Plug and Chug?
One of the differences between Jim Tressel and Urban Meyer’s football philosophies is that Meyer has chosen to have more offensive linemen on the roster than Tressel generally had. When he arrived at OSU, Meyer set about increasing the annual number of scholarship linemen per year by a couple, which gives the coaches a little bit of room for error. It also increases the competition, which is a necessity for the Ohio State football program.
One of the areas where they are very similar, however, is in their recruiting of versatile linemen. Tressel viewed it as a way to spread out the numbers a bit. If there were 13 offensive linemen signed, and half of them could play multiple positions, then they’re actually deeper than just 13 players. Under Meyer’s system, the same holds true, but there are generally a couple more options to turn to.
The 2018 Buckeyes should have 15 scholarship linemen, but their overall versatility makes them even deeper. And the competition that comes from that talent and versatility keeps everyone on their toes.
“I think that’s the really cool thing about what we have going right now,” said fifth-year senior center Brady Taylor. “Everyone is so competitive, everyone can play a lot of positions, and it makes everyone step up their game every day. They know that their spot is on the table to be had and they can kind of plug and chug anywhere. I think in the end it’s going to be the best five that play. It makes it really competitive and fun just because we’re all competing every day.”
Fitting the Personnel to the System
One of the jobs of the Ohio State offensive coordinators is to design a game plan that fits the personnel. Those plans need to be dynamic, and not just in the “explosive” usage of the word. The plan needs to fluctuate depending on who is in the game at any given moment.
The offense will always be the “Ohio State offense,” but it runs differently depending on which skill players are in the game.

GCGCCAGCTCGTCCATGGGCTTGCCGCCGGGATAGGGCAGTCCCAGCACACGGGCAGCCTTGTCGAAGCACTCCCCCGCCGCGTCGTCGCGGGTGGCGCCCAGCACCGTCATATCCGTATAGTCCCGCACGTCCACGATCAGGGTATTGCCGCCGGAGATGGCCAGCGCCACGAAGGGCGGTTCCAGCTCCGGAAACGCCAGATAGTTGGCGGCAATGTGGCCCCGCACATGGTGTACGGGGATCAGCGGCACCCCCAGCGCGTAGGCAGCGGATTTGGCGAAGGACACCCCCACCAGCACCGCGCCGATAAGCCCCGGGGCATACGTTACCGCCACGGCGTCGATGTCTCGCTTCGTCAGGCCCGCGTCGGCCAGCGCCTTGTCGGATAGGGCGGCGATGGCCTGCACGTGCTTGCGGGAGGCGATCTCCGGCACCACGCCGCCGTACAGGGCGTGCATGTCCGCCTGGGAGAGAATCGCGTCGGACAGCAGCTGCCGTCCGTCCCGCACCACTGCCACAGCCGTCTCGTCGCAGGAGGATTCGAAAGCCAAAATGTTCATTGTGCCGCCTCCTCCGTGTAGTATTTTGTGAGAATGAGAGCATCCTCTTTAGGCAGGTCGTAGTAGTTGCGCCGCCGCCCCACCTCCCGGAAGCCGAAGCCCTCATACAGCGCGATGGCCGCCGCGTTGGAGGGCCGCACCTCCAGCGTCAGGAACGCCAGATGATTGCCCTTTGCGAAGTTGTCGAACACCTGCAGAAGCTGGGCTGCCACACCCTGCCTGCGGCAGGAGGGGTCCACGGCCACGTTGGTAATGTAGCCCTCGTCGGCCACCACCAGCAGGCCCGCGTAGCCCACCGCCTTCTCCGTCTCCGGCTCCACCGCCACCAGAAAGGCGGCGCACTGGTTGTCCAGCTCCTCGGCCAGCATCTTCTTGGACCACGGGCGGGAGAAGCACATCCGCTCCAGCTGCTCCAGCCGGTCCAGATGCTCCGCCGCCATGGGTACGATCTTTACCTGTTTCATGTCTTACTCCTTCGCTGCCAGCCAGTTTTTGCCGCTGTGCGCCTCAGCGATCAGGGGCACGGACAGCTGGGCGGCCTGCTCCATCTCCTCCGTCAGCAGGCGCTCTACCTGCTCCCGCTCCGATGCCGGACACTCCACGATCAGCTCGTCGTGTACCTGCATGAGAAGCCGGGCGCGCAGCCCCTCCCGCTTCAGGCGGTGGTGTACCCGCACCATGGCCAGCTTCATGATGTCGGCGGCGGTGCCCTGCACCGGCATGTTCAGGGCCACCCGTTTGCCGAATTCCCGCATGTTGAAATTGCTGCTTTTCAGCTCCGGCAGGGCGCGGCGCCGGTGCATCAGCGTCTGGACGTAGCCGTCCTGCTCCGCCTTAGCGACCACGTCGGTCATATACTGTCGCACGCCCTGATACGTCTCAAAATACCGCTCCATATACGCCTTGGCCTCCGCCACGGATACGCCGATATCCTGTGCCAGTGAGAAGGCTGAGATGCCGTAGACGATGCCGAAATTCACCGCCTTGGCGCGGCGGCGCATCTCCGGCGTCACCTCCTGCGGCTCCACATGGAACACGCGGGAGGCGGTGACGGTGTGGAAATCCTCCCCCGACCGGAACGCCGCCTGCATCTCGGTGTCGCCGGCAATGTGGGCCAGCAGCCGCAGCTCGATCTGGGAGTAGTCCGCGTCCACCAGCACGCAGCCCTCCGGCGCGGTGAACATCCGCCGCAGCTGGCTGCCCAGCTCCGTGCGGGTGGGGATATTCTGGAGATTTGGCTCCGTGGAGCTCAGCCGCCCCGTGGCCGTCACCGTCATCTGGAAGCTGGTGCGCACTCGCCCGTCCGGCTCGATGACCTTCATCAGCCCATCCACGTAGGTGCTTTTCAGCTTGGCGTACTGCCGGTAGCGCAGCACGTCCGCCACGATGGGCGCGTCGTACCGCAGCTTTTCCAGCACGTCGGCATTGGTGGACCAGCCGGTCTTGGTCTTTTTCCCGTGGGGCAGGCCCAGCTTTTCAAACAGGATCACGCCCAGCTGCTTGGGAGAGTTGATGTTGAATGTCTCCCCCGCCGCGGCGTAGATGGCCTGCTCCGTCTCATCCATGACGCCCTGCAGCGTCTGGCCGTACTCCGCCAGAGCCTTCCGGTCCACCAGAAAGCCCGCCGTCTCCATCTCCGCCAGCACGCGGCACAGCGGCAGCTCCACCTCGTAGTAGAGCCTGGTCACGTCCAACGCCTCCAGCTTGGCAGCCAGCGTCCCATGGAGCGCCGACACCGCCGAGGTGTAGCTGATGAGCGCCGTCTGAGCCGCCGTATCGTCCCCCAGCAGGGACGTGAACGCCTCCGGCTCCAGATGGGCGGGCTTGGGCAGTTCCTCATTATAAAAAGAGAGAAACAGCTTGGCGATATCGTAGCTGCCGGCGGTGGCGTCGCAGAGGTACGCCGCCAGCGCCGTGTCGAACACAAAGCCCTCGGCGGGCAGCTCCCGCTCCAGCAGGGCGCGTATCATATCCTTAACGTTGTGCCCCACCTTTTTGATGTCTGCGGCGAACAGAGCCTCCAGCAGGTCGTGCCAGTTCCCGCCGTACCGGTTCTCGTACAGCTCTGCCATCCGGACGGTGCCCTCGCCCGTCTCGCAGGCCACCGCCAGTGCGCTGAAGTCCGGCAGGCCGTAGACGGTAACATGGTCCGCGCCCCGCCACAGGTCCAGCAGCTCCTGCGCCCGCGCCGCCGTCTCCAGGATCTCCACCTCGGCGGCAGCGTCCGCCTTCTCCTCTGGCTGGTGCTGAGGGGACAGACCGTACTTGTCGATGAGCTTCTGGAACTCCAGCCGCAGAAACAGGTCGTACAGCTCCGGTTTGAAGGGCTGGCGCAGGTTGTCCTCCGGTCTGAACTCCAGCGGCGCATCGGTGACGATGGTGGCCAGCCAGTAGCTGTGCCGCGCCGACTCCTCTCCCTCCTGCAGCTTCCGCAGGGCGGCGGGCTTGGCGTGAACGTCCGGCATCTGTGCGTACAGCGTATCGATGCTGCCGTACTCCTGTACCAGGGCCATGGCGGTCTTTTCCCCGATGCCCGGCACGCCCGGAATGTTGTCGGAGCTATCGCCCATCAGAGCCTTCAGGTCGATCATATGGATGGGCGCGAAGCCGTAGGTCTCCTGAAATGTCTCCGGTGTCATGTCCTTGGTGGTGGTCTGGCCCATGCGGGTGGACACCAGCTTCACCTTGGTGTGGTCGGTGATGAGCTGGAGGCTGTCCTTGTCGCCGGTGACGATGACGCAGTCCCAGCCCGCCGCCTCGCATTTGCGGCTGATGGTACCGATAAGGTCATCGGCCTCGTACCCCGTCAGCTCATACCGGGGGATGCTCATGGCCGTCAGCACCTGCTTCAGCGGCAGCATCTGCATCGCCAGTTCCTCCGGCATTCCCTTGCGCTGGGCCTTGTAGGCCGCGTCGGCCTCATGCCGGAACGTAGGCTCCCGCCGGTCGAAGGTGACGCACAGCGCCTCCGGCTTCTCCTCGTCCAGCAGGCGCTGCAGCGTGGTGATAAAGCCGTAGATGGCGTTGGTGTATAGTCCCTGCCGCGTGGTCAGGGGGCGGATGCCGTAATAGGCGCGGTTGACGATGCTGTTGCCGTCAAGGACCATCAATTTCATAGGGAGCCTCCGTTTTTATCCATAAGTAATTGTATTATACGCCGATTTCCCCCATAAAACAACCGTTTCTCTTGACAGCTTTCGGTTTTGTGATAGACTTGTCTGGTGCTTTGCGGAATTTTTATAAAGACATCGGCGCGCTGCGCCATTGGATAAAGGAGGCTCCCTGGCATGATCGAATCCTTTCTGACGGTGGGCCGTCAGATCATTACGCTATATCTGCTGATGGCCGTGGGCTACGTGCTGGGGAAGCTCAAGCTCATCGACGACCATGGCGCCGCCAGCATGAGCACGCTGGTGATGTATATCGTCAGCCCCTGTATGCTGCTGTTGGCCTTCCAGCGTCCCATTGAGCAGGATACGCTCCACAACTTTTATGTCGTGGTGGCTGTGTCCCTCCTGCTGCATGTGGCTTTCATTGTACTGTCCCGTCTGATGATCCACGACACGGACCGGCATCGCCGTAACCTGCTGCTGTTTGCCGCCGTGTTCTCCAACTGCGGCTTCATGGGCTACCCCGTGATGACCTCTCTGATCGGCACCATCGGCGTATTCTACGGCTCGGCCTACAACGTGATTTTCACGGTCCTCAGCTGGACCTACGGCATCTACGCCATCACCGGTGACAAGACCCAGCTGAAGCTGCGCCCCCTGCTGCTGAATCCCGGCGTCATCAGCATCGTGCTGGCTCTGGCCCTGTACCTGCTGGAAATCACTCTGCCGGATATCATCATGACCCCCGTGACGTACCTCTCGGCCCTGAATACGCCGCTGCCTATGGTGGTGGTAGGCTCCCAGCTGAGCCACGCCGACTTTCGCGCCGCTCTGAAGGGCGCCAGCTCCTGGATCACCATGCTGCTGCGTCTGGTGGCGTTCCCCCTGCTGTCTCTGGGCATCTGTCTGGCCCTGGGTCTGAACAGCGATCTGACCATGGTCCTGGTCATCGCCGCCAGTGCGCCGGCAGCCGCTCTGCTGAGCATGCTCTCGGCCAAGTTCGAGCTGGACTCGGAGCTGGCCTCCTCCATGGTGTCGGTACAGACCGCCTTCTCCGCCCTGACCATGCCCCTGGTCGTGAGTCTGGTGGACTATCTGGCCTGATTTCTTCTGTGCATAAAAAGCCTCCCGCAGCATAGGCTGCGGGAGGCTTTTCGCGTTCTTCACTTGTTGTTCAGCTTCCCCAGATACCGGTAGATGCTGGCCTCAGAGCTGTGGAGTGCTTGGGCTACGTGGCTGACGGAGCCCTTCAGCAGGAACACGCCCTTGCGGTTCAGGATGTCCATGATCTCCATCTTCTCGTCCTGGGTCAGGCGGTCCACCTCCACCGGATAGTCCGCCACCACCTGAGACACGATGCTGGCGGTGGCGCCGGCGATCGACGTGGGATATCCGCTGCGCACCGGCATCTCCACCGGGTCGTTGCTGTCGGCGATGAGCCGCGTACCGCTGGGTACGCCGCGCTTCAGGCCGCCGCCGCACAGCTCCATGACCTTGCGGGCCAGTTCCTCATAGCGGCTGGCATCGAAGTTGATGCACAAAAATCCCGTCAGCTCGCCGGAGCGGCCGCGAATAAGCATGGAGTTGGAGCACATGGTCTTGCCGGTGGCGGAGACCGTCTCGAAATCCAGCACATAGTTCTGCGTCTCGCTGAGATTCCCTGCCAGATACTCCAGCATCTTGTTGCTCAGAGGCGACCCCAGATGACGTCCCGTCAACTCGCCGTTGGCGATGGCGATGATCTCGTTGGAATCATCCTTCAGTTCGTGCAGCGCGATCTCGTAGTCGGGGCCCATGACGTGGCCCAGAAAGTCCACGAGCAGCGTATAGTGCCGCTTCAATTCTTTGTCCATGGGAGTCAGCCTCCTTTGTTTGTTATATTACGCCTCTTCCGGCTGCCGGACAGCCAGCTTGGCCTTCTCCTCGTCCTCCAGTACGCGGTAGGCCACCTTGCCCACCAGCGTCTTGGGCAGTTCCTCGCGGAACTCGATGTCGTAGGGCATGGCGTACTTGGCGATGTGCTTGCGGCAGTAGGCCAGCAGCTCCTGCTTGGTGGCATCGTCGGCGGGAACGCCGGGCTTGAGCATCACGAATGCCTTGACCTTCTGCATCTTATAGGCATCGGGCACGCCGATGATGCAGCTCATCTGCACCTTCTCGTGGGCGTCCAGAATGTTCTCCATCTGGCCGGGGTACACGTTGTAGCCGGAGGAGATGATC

With three different quarterbacks vying to be the starter, the game plans will also factor in the respective skill sets of the eventual starter.
“For example a year ago, Coach said Demario McCall playing tailback wasn’t a great pass blocker,” explained offensive coordinator Kevin Wilson. “Well every time I had him in I went five-man protection and he didn’t have to block anybody, he was a free route runner.
“So okay he can’t block that great, we’ll make him a route runner because half our passes are five man protections, so I didn’t ask him to block a lot and it played to his strength. The offense didn’t change. I emphasized what that kid could do. And as we go through these quarterbacks, we’ll just emphasize what each one can do. Right now we gotta keep building them up, because they’ve got a long way to go.”
While offensive coordinators Kevin Wilson and Ryan Day and head coach Urban Meyer have already stated that the Buckeye quarterbacks have a long way to go, the expectation is that the starter will be where he needs to be when the season begins.
Of course, just being a starter isn’t good enough for the Ohio State football program. Especially at quarterback.
The goal every season is a Big Ten Championship, which then generally leads to bigger and better things. Those bigger and better things will only come if the Buckeyes have a quarterback capable of getting the job done. Fourth-year quarterback Joe Burrow believes that whoever wins the job will be good enough to lead OSU to a national title.
“I do, yeah,” he said. “I think all three of us have different skill sets and different abilities, but we can all make really good decisions and play really well for this team.”
Asked why he should be the starter and the one to lead the Buckeyes to that championship, Burrow paused for a moment before answering.
“I don’t know. I guess I think I’m the best, obviously,” he said. “And I’m just trying to go out every day and prove that to people. Prove that to you guys, prove that to the fans, and prove that to the coaches.”